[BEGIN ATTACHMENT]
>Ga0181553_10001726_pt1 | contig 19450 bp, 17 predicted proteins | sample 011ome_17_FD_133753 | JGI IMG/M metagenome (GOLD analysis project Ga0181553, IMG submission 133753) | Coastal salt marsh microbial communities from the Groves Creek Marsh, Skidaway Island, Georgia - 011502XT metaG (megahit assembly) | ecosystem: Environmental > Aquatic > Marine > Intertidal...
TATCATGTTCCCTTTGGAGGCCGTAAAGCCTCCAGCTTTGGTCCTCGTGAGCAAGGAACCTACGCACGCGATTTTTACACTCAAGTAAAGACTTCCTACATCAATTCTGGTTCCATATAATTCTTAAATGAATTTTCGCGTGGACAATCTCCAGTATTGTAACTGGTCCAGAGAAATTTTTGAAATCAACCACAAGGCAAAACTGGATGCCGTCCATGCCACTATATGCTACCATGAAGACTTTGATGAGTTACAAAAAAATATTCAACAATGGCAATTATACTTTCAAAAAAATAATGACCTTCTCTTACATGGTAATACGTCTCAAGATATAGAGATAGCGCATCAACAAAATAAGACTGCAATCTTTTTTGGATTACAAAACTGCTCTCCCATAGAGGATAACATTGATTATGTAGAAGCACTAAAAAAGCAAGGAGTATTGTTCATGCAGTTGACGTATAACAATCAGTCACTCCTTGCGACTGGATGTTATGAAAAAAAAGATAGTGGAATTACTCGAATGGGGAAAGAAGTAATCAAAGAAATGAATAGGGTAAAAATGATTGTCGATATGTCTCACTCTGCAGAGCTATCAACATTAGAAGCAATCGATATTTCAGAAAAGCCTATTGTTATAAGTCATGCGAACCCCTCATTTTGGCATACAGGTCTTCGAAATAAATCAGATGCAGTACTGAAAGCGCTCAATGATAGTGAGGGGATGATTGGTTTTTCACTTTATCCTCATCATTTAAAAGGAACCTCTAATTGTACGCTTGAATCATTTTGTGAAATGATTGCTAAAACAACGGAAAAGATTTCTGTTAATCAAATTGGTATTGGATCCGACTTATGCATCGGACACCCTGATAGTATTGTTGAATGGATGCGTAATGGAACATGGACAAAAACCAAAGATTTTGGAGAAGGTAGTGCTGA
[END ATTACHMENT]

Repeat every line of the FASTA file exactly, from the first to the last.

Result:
>Ga0181553_10001726_pt1 | contig 19450 bp, 17 predicted proteins | sample 011ome_17_FD_133753 | JGI IMG/M metagenome (GOLD analysis project Ga0181553, IMG submission 133753) | Coastal salt marsh microbial communities from the Groves Creek Marsh, Skidaway Island, Georgia - 011502XT metaG (megahit assembly) | ecosystem: Environmental > Aquatic > Marine > Intertidal...
TATCATGTTCCCTTTGGAGGCCGTAAAGCCTCCAGCTTTGGTCCTCGTGAGCAAGGAACCTACGCACGCGATTTTTACACTCAAGTAAAGACTTCCTACATCAATTCTGGTTCCATATAATTCTTAAATGAATTTTCGCGTGGACAATCTCCAGTATTGTAACTGGTCCAGAGAAATTTTTGAAATCAACCACAAGGCAAAACTGGATGCCGTCCATGCCACTATATGCTACCATGAAGACTTTGATGAGTTACAAAAAAATATTCAACAATGGCAATTATACTTTCAAAAAAATAATGACCTTCTCTTACATGGTAATACGTCTCAAGATATAGAGATAGCGCATCAACAAAATAAGACTGCAATCTTTTTTGGATTACAAAACTGCTCTCCCATAGAGGATAACATTGATTATGTAGAAGCACTAAAAAAGCAAGGAGTATTGTTCATGCAGTTGACGTATAACAATCAGTCACTCCTTGCGACTGGATGTTATGAAAAAAAAGATAGTGGAATTACTCGAATGGGGAAAGAAGTAATCAAAGAAATGAATAGGGTAAAAATGATTGTCGATATGTCTCACTCTGCAGAGCTATCAACATTAGAAGCAATCGATATTTCAGAAAAGCCTATTGTTATAAGTCATGCGAACCCCTCATTTTGGCATACAGGTCTTCGAAATAAATCAGATGCAGTACTGAAAGCGCTCAATGATAGTGAGGGGATGATTGGTTTTTCACTTTATCCTCATCATTTAAAAGGAACCTCTAATTGTACGCTTGAATCATTTTGTGAAATGATTGCTAAAACAACGGAAAAGATTTCTGTTAATCAAATTGGTATTGGATCCGACTTATGCATCGGACACCCTGATAGTATTGTTGAATGGATGCGTAATGGAACATGGACAAAAACCAAAGATTTTGGAGAAGGTAGTGCTGA